Queer History South Conference Report

I’m back from the second Queer History South conference in Dallas Texas, and I am energized and renewed! Honestly, this was my favorite conference that I’ve ever been to, even if traveling to and from it was actual hell (Hurricane Ian struck, and then the airline lost my luggage on a nonstop flight!). While there, I got to experience a little bit of Dallas, a place I haven’t visited since I was a little girl almost 30 years ago, and I met fascinating and amazing queer folks from around the country. I even made three new friends! If you followed my Twitter, I tweeted frequently about the conference using the #qhs22 hashtag.

I got there a full day early due to escaping before Hurricane Ian hit, so I had all of Thursday to hang out in downtown Dallas. I didn’t do too much except get a pedicure (preconference ritual now) and visit a site that was listed on the map as “The Giant Eye”. It turns out, it was in fact, a giant eyeball! It doesn’t seem to have any purpose except for some millionaire’s large art installation, but it was fun nevertheless. Then I met up with friends of my platonic partner who happened to be attending the conference as well and hung around the hotel lobby getting to know them. We immediately hit it off!

The Giant Eye in Dallas Texas

Friday was a full day of conference for me, with several panel sessions and a keynote speech by Moe Vela which was really inspiring. Lunch was delicious local BBQ, and then in the evening they invited us out to the inaugural Texas Trans Pride, which was fun but a little overwhelming as it was held in a club in the gayborhood. However, while there we met our third new friend, another conference attendee and grad student. We all headed back to the hotel for drinks and a long discussion about Queer History and community and organizing and what we had learned at the conference.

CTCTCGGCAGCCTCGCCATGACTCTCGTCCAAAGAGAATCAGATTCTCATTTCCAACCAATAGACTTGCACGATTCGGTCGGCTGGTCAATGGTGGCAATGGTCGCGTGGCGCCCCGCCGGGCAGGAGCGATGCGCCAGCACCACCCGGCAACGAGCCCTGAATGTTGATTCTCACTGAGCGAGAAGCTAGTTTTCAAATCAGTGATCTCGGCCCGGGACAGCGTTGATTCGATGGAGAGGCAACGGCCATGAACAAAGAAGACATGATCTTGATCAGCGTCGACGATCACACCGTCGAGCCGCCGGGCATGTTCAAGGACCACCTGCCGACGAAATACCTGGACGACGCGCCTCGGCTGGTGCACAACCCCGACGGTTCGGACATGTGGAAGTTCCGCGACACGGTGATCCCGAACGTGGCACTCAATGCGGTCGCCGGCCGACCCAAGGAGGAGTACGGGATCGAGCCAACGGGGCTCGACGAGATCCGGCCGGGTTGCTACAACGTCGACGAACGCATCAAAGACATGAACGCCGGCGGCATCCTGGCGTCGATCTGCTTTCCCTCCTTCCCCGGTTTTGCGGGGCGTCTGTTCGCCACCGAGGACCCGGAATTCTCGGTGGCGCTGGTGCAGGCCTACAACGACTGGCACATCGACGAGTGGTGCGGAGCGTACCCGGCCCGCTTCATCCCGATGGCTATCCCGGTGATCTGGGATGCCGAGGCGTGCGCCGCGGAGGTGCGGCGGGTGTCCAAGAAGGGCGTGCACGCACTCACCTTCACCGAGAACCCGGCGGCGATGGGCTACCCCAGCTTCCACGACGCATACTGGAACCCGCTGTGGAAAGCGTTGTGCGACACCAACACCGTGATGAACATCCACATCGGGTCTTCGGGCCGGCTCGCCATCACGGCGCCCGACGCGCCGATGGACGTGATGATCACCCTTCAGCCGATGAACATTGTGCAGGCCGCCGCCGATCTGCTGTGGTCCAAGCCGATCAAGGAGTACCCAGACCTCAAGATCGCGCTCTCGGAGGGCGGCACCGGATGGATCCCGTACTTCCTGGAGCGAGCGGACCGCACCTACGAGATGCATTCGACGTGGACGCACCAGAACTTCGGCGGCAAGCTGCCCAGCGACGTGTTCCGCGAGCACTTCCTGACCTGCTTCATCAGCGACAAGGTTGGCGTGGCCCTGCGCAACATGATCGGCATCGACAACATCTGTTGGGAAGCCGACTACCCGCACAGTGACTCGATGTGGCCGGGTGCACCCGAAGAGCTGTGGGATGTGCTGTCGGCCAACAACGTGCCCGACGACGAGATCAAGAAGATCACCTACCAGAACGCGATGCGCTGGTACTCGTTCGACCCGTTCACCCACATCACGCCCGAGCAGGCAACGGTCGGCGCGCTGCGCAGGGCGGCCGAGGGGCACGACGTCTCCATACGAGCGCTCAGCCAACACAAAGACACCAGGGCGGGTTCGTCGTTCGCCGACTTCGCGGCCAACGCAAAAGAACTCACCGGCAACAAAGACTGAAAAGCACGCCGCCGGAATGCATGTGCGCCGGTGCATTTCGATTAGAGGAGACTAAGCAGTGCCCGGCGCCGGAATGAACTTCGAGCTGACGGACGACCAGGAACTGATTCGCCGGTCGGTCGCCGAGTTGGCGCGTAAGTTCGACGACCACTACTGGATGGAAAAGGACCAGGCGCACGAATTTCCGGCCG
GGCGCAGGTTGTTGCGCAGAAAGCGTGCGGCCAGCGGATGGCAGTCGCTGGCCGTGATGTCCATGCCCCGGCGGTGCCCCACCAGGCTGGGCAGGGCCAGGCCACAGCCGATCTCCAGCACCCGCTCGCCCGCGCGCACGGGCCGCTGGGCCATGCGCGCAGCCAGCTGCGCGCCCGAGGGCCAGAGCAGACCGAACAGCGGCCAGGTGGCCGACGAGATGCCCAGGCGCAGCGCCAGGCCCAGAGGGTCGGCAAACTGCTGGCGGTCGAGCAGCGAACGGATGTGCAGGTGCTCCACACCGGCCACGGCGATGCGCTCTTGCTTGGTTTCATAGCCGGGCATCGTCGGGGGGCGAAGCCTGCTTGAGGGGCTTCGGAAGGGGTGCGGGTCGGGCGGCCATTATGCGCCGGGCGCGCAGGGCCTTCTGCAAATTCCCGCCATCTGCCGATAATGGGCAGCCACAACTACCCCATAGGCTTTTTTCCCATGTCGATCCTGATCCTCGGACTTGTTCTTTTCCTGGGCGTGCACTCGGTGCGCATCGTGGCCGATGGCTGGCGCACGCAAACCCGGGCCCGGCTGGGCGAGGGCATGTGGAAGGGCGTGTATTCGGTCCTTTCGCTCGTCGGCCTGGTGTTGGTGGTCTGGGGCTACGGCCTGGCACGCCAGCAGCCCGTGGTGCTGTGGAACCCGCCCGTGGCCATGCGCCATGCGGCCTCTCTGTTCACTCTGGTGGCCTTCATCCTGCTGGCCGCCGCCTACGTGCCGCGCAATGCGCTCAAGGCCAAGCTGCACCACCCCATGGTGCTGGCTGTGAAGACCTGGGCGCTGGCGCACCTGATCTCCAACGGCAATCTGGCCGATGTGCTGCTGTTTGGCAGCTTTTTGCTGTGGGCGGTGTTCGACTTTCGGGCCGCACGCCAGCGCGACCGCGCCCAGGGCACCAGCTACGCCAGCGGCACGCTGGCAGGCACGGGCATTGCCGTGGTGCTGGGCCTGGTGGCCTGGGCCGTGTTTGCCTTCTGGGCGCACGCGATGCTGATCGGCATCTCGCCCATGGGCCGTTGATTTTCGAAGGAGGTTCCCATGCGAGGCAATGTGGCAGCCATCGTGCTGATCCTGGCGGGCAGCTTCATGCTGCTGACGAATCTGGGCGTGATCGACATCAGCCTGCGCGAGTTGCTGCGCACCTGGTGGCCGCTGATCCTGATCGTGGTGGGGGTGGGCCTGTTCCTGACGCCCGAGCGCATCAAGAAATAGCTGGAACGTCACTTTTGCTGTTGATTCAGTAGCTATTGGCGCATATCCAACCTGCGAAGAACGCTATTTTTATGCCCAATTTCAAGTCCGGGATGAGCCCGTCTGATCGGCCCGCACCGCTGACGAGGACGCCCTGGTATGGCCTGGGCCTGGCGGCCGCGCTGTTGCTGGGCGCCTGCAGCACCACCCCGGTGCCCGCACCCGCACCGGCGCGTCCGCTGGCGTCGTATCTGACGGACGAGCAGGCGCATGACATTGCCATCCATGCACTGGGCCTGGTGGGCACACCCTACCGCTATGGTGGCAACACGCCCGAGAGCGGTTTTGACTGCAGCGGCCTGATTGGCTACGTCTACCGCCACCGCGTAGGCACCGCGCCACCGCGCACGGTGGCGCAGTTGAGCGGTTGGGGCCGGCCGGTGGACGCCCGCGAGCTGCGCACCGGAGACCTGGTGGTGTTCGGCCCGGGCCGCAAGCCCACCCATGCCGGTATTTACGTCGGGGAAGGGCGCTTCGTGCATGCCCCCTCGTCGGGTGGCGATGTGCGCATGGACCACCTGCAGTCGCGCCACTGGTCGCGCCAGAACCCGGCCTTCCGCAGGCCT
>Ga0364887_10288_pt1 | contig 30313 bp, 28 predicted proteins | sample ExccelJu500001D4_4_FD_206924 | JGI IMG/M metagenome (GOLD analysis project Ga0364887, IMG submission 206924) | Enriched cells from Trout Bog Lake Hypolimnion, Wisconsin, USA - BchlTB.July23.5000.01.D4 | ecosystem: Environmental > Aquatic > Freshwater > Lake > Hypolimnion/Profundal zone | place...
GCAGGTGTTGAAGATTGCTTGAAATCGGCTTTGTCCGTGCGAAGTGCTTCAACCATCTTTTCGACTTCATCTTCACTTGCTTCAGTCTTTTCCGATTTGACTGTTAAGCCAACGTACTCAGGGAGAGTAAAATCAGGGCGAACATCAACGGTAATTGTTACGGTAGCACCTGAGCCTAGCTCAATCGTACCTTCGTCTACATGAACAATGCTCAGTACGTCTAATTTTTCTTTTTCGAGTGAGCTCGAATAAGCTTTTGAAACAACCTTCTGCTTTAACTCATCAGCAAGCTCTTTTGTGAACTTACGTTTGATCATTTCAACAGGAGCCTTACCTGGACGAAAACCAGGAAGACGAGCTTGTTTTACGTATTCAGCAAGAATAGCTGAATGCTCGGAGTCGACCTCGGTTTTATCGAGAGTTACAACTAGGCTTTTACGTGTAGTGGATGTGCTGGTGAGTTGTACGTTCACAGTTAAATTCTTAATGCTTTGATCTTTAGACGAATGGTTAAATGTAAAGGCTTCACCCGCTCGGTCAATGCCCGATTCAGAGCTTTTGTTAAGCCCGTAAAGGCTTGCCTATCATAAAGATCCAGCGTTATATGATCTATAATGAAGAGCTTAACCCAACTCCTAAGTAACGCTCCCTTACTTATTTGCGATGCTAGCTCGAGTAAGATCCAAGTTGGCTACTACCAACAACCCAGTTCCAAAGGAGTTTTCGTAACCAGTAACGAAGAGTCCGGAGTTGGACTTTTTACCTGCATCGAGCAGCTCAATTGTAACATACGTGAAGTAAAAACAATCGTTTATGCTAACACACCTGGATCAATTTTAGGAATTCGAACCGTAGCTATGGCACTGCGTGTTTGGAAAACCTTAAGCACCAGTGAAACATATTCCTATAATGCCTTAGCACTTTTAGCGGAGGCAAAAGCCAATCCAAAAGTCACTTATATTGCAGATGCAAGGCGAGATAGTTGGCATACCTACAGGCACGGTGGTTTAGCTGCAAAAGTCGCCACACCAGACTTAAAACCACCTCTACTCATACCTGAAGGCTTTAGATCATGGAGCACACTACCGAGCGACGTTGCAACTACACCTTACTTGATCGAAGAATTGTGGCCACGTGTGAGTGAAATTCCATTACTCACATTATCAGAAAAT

Texas Trans Pride banner at The Rose Room in Dallas

I really want to call out one particular panel that resonated deeply with me. It was called Mapping Trans Joy, and displayed a project in Louisiana similar to the Queering the Map initiative, but focused on locating trans joy in Louisiana, wherever that could be found. There was discussion of safety and logistics of the project which were highly valuable. But there was also discussion of joy, and how often it’s overshadowed by narratives of trauma. The panelists asked us to think of a time and place where we had felt loved and cared for and happy for who we were, and it was a bit of a conundrum. I wasn’t sure I could think of a specific instance like that myself, possibly due to poor memory. But I realized that I felt like that at this conference, which was a bit of a revelation. I really loved this project, and I hope it expands to Florida some day. I would work on it myself if I had the bandwidth at all! Anyway, if you’ve ever lived in Louisiana and are trans or trans-adjacent, check out the project and consider leaving a story of joy on the map!

Saturday was a bit rough due to overdoing it on Friday (gosh health problems are fun!) so I got started at lunch time, which was local tacos and equally delicious. We had another series of speakers talking about local Texas archiving projects which made me jealous for the dedicated LGBTQ archive space at the local universities. Then it was a really nice feature where we broke up into groups by interest and had discussions about issues and ideas in queer archiving. I stayed in the Librarian/Archivist group and we had a very thoughtful discussion, particularly calling out issues in metadata, lack of admin support, and celebrating some wins at various institutions. The day ended with a visit to the Dallas Holocaust and Human Rights Museum where they let us in to see their archives and library. They had pulled a few items of particular interest which were a real treat to see. I ended up not having time to visit the whole museum, but we did experience one of their highlights, a virtual interactive experience with survivors. They had recorded extensive interviews with local survivors and turned the person into a holograph that then audience members were able to interact with by asking a question and seeing the relevant part of the interview. My group was a little discontented with the interactive aspect of it, though the holograph recording was a fun and unique way to experience a person’s story. However, we had some ethical qualms about the use of AI to create this false interaction with the ghost of a real person. It made for a lively discussion after the event anyhow.

Overall, I am sad the conference was so short, and I am already looking forward to the next one! I hope if you have any professional interest in Queer History that you’ll consider going to the next one as well. If you do, hit me up and we’ll get a drink together!

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